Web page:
Half day in the Highway Reserve

I had a great plan for today, but the sheep forestalled me by doing it on their own yesterday:  grazing the steep hill facing north toward the farmhouse.  They spent the morning there, contentedly grazing the burned area from stem to stern, and even more importantly, from top to bottom.  All I can say is downhill in this case was also upwind.  Wind won, this time.  So, for my following act today, I'm planning to take them into the eastern end of the Highway Reserve and back out again.  The Highway Reserve is a rocky area predominantly covered with native plants.  In the deep gully about halfway along, though, there is a dense gorse patch that usually takes me quite a while to move the sheep through.  Rather than brave it today, especially since I have to be home by 11 to meet a visitor, I'm cravenly just letting them graze the easy bits up top.  This is all predicated on the flock being where I think it will be when I get there.  Plan B could be completely different!

END OF DAY NOTES:  If this keeps up, I'm going to start feeling like I know what the sheep are thinking--or they know what I'm thinking!  The only change in the plan was that I left them in the Highway Reserve, trusting the NE wind to bring them back out by the end of the day, which it did--they were back in the main part of the White Gum Grazing Area by about 4 pm.  Lovely to see lots of fresh feed in the Reserve, which will eke out the somewhat sparse feed in the Grazing Area as a whole.  The Reserve is under a Vegetation Management Agreement with the State, limiting the grazing pressure and the times of year it can be grazed.  Overall the VMA rules have worked fine for both the landscape and the livestock.  Shepherding is a nice way to manage the grazing pressure, as I don't leave them in the Reserve overnight, just graze them lightly through.

April 27, 2016
April 27, 2016
P1:  Pickup. They're grazing in the flat where I was planning to take them first. Telepathy? Or just a good guess on my part?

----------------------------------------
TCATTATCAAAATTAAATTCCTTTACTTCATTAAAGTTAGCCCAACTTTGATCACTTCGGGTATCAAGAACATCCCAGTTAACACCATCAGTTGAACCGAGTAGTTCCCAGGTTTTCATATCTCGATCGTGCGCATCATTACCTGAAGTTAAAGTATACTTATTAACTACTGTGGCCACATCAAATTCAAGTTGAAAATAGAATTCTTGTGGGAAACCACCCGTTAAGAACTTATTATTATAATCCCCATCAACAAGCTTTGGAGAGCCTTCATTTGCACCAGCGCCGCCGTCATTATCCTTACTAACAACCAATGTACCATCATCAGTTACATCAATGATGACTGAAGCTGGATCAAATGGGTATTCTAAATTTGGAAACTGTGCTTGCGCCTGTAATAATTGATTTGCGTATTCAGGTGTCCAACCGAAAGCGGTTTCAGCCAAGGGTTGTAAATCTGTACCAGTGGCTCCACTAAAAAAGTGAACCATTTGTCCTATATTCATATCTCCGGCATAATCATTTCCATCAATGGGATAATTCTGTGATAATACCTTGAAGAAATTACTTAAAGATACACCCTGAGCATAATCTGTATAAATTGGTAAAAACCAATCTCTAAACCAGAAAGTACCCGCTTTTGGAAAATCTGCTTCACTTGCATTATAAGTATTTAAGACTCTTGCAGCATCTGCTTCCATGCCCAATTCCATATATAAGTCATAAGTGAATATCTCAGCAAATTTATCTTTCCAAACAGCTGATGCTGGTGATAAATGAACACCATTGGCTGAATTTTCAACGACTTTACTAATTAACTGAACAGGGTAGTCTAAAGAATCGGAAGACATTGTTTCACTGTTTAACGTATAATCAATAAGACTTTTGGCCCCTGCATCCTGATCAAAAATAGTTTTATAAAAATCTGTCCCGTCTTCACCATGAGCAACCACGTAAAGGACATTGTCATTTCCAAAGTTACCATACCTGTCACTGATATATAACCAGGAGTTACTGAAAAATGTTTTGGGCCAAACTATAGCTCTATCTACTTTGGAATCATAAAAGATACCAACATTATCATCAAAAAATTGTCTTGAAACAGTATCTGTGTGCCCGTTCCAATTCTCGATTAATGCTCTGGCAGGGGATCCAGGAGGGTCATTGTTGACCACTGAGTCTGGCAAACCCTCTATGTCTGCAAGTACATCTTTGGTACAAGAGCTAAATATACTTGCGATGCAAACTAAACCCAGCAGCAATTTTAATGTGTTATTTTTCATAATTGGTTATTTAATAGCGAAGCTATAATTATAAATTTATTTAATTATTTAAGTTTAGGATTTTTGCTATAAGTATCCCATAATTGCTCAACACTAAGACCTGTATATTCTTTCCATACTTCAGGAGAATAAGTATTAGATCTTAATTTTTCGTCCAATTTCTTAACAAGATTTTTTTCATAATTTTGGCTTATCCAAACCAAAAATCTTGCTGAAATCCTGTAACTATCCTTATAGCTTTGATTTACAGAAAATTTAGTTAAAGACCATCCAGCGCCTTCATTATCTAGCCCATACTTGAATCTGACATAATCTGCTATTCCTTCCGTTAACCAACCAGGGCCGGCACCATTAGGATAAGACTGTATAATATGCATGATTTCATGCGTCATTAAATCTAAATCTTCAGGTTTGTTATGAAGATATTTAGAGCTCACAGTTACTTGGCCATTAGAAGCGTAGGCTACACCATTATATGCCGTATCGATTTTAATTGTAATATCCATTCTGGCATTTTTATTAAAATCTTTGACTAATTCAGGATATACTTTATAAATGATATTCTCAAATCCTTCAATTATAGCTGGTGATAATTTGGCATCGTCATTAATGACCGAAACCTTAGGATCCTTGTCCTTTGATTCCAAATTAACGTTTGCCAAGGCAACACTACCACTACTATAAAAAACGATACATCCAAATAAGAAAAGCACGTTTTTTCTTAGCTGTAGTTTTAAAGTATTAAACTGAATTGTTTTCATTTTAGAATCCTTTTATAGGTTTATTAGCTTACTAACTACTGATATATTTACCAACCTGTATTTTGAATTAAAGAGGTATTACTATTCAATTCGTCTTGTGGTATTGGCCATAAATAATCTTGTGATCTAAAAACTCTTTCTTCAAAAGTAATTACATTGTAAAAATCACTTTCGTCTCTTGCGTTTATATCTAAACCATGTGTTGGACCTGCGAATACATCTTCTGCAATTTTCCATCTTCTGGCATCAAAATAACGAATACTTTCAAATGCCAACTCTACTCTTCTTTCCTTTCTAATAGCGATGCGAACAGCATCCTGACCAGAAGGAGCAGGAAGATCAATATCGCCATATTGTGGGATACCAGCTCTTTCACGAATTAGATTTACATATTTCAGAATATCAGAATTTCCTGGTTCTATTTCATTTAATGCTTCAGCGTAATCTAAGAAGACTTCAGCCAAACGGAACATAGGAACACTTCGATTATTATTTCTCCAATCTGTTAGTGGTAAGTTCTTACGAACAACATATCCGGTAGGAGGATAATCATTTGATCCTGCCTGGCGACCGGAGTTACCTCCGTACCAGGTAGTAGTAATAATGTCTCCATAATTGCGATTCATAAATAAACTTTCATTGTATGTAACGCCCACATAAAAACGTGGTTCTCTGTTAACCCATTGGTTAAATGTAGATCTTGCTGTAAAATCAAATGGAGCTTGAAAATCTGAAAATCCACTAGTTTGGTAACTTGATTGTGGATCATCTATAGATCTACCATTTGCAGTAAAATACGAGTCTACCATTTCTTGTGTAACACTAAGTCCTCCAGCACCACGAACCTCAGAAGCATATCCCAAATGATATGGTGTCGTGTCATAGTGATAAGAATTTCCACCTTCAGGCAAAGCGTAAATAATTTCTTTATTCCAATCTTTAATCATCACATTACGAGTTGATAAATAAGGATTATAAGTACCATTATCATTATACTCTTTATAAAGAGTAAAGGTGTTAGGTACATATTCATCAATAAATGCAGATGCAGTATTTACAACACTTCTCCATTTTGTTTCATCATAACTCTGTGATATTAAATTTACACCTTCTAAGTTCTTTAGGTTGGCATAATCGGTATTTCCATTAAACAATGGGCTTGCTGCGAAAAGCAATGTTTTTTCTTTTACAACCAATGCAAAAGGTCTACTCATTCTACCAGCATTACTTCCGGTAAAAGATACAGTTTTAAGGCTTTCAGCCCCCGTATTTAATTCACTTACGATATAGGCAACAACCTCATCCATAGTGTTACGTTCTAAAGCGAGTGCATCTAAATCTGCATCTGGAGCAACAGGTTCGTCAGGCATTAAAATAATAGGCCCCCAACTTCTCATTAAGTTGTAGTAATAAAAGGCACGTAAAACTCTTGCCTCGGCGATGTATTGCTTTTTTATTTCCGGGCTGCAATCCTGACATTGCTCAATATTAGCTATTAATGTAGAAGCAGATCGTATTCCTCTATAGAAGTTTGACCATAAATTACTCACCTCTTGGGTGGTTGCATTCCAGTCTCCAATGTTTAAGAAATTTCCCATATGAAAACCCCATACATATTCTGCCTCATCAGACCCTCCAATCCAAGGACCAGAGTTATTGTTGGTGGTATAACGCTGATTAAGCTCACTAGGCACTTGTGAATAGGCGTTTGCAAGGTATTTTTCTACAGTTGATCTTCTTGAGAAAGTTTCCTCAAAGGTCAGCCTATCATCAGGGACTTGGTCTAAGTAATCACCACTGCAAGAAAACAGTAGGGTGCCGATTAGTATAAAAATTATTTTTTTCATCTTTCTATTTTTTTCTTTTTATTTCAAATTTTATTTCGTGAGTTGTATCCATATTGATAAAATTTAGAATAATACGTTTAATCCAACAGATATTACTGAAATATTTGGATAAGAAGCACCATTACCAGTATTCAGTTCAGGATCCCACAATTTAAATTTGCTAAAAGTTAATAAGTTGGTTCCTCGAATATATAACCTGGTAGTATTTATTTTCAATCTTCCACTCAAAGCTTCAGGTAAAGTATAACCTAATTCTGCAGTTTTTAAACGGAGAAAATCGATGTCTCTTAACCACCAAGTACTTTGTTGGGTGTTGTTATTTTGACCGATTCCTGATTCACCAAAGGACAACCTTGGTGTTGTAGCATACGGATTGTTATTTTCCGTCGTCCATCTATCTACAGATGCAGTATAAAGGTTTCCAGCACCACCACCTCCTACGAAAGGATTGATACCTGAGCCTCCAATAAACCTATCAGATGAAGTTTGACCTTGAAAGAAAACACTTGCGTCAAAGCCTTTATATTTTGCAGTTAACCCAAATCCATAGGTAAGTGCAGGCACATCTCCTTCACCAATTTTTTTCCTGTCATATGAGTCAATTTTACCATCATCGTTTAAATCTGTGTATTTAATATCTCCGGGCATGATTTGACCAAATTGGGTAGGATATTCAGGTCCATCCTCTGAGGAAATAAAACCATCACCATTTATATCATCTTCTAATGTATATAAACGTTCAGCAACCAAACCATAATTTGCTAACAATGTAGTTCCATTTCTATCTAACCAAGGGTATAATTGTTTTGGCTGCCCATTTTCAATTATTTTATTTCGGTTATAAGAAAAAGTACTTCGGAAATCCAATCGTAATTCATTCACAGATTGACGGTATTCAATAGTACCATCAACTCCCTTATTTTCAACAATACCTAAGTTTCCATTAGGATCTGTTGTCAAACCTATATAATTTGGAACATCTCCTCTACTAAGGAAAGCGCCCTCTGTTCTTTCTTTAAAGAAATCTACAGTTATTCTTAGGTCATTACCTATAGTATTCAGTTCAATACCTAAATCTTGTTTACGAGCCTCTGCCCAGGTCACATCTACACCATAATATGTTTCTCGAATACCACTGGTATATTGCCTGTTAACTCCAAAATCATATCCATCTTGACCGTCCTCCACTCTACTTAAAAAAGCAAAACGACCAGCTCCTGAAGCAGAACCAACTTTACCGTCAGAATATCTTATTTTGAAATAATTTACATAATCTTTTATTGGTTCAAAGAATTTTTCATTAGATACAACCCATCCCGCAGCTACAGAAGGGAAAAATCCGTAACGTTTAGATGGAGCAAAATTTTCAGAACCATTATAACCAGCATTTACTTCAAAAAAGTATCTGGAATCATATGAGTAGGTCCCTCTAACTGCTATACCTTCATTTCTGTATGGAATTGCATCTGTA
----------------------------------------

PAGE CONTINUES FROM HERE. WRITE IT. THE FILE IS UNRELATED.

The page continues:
P1:  Pickup. They're grazing in the flat where I was planning to take them first. Telepathy? Or just a good guess on my part?

P2: Into the Highway Reserve.

P2: Into the Highway Reserve.

P3: Into the NE corner of the Reserve, an area that seldom gets grazed, since it takes a sharp right turn from the gate to get there. The reddish grass in the foreground is kangaroo grass (themeda), Tasmania's only warm season (C4) grass. Mostly, though, the sheep are going for the briar rose hips.

P3: Into the NE corner of the Reserve, an area that seldom gets grazed, since it takes a sharp right turn from the gate to get there. The reddish grass in the foreground is kangaroo grass (themeda), Tasmania's only warm season (C4) grass. Mostly, though, the sheep are going for the briar rose hips.

P4: Mmmmm. All that Vitamin C!

P4: Mmmmm. All that Vitamin C!

P4A: I just had to include this close-up of Horatio, who is pretty much leading from the back! Kangaroo grass in the foreground and briar rose on the other side of the fence.

P4A: I just had to include this close-up of Horatio, who is pretty much leading from the back! Kangaroo grass in the foreground and briar rose on the other side of the fence.

P5: Working out way out of the corner through a bit of scrub.

P5: Working out way out of the corner through a bit of scrub.

P6: Hawthorn berries, the inspiration for WGW yarn of the same colour.

P6: Hawthorn berries, the inspiration for WGW yarn of the same colour.

P6A: Sheep enjoying the hawthorn berries.

P6A: Sheep enjoying the hawthorn berries.

P7: I'll leave them here now and trust the northeasterly wind will draw them back out by the end of the day. Though it was an abbreviated circuit today, it was well worth it for the scenery and seeing the good feed left in here.

P7: I'll leave them here now and trust the northeasterly wind will draw them back out by the end of the day. Though it was an abbreviated circuit today, it was well worth it for the scenery and seeing the good feed left in here.